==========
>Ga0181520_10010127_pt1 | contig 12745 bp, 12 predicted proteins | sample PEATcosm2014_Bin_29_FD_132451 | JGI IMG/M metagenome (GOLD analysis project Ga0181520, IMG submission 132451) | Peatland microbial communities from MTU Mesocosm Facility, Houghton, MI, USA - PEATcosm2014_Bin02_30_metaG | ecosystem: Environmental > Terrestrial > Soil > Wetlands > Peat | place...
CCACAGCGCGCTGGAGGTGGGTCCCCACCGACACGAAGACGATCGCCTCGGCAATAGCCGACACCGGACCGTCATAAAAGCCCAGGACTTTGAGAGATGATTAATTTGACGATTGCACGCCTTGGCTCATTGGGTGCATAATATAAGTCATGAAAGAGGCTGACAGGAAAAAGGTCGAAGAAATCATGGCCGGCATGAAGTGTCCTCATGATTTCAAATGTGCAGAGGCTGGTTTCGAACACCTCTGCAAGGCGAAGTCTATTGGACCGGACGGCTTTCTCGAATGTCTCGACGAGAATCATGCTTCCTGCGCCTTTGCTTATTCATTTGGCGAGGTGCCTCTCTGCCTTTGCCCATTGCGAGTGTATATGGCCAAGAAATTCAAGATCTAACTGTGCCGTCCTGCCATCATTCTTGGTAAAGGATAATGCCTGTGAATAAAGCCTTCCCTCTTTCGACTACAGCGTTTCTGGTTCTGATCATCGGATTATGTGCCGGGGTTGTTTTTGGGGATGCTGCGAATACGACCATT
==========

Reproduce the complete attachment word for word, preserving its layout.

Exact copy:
>Ga0181520_10010127_pt1 | contig 12745 bp, 12 predicted proteins | sample PEATcosm2014_Bin_29_FD_132451 | JGI IMG/M metagenome (GOLD analysis project Ga0181520, IMG submission 132451) | Peatland microbial communities from MTU Mesocosm Facility, Houghton, MI, USA - PEATcosm2014_Bin02_30_metaG | ecosystem: Environmental > Terrestrial > Soil > Wetlands > Peat | place...
CCACAGCGCGCTGGAGGTGGGTCCCCACCGACACGAAGACGATCGCCTCGGCAATAGCCGACACCGGACCGTCATAAAAGCCCAGGACTTTGAGAGATGATTAATTTGACGATTGCACGCCTTGGCTCATTGGGTGCATAATATAAGTCATGAAAGAGGCTGACAGGAAAAAGGTCGAAGAAATCATGGCCGGCATGAAGTGTCCTCATGATTTCAAATGTGCAGAGGCTGGTTTCGAACACCTCTGCAAGGCGAAGTCTATTGGACCGGACGGCTTTCTCGAATGTCTCGACGAGAATCATGCTTCCTGCGCCTTTGCTTATTCATTTGGCGAGGTGCCTCTCTGCCTTTGCCCATTGCGAGTGTATATGGCCAAGAAATTCAAGATCTAACTGTGCCGTCCTGCCATCATTCTTGGTAAAGGATAATGCCTGTGAATAAAGCCTTCCCTCTTTCGACTACAGCGTTTCTGGTTCTGATCATCGGATTATGTGCCGGGGTTGTTTTTGGGGATGCTGCGAATACGACCATT